In this time of divisive tendencies within and between the nations, races, religions, sciences and humanities, synthesis must become the great magnet which orients us all…[Yet] scientists have not done what is possible toward integrating bodies of knowledge created by science into a unified interpretation of man, his place in nature, and his potentialities for creating the good society. Instead, they are entombing us in dark and meaningless catacombs of learning. (Reiser, 1958, p. 2-3, italics in original). Reiser argued cogently for a global worldview that would ultimately lead to a “world sensorium” in which individual humans, groups, societies and nations were all much more harmoniously in tune with one another.
     Although this is perhaps the most important and noble role of the academy, Reiser pointed his finger at the academy in general and science in particular and basically said, for shame. The foundational task of synthesis has been woefully neglected and the obsession with technical, specialized knowledge is entombing us in dark and meaningless catacombs. Without the beacon of organized, integrated, holistic knowledge, we will find ourselves further and further adrift, awash in enormous technical know-how, but ultimately guided by primitive, partially correct, local justification systems that condemn us to internecine conflicts and myopic actions.

No unified theory or model has succeeded to date in providing a universally accepted frame for the academy. Why might the ToK succeed where so many others have failed?

     The primary reason the ToK will succeed is that it finally offers a much needed macro-level map that defines key concepts (e.g., Life, Mind, Culture) and defines them in relationship to one another.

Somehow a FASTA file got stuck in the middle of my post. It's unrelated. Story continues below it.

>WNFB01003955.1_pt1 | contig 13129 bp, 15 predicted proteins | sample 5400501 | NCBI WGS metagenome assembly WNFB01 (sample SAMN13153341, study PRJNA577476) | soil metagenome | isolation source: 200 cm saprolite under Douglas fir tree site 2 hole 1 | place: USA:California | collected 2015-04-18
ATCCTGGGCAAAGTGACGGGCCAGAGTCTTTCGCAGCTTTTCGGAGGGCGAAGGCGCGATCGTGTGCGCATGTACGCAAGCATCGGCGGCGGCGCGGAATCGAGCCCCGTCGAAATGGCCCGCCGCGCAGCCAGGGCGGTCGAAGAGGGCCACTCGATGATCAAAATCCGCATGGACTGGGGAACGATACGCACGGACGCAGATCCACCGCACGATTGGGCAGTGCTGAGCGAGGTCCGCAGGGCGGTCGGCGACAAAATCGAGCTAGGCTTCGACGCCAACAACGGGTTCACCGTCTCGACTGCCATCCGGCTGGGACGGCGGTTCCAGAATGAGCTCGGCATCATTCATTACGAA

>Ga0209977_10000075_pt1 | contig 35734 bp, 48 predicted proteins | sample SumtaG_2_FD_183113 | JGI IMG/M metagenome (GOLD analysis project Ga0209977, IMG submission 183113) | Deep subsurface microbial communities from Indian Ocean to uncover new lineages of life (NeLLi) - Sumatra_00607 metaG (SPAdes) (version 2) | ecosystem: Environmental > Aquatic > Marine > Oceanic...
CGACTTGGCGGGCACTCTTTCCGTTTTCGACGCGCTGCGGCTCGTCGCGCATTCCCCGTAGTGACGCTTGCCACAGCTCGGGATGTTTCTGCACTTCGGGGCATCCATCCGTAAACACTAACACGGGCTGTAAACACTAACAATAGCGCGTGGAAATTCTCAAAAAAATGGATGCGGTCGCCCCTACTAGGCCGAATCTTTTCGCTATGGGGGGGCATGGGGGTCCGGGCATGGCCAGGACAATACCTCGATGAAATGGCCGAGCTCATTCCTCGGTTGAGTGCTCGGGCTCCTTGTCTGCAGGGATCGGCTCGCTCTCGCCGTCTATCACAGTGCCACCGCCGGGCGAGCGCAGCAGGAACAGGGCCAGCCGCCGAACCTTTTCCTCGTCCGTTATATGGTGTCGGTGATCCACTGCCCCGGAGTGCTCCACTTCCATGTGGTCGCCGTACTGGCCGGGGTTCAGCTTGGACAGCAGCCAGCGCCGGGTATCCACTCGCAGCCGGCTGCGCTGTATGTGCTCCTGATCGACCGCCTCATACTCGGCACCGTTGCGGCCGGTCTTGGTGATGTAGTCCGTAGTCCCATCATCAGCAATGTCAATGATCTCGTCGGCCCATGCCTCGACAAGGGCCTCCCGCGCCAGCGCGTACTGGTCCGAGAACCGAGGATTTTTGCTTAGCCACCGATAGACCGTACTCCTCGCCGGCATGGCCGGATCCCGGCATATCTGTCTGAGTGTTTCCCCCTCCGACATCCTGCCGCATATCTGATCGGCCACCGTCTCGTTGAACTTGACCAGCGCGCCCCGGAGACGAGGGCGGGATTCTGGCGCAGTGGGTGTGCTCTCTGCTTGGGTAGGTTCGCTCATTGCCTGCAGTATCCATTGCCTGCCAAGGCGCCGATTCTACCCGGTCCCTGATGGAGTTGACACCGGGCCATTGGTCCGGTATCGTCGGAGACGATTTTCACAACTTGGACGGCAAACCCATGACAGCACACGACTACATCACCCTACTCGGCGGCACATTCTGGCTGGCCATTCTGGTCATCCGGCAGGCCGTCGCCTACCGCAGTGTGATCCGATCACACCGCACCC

Related to this is the fact that the ToK System suggests a fundamentally new epistemology and ontology. That is, the dimensions of complexity argument is completely novel and it is the needed piece of the puzzle to see the whole.

Much of what has been published on the ToK System has been concerned with the theoretical unification of psychology. What is the connection?

     As scholars of the field know, unlike its sister disciplines of physics and biology, the discipline of psychology is an incredibly amorphous, pre-paradigmatic field. There are disputes on how to define the field, there are many incommensurate perspectives, and there is not even agreement as to whether the field is a natural science, social science or even a science at all.
It turns out that the discipline of psychology exists on the fault lines of many of our most basic questions. As Gordon Allport observed way back in the sixties, more than any other discipline psychology is connected to and intertwined with the three great branches of learning (the natural and social sciences and the humanities).
     As has been articulated in several papers, the ToK System demonstrates that psychology has traditionally spanned two separate but intimately related problems: (1) the problem of animal behavior, and (2) the problem of human behavior. Accordingly, the solution offered divides the field into two broad, logically consistent domains. The first domain is psychological formalism, which is defined as the science of mind, corresponds to animal behavior, and consists of the basic psychological sciences. The second domain is human psychology, which is defined as the science of human behavior at the individual level and is proposed as a hybrid that exists between psychological formalism and the social sciences.
By solving the problem of psychology, a new path emerges for consilient connections to be developed between the natural and social sciences and humanities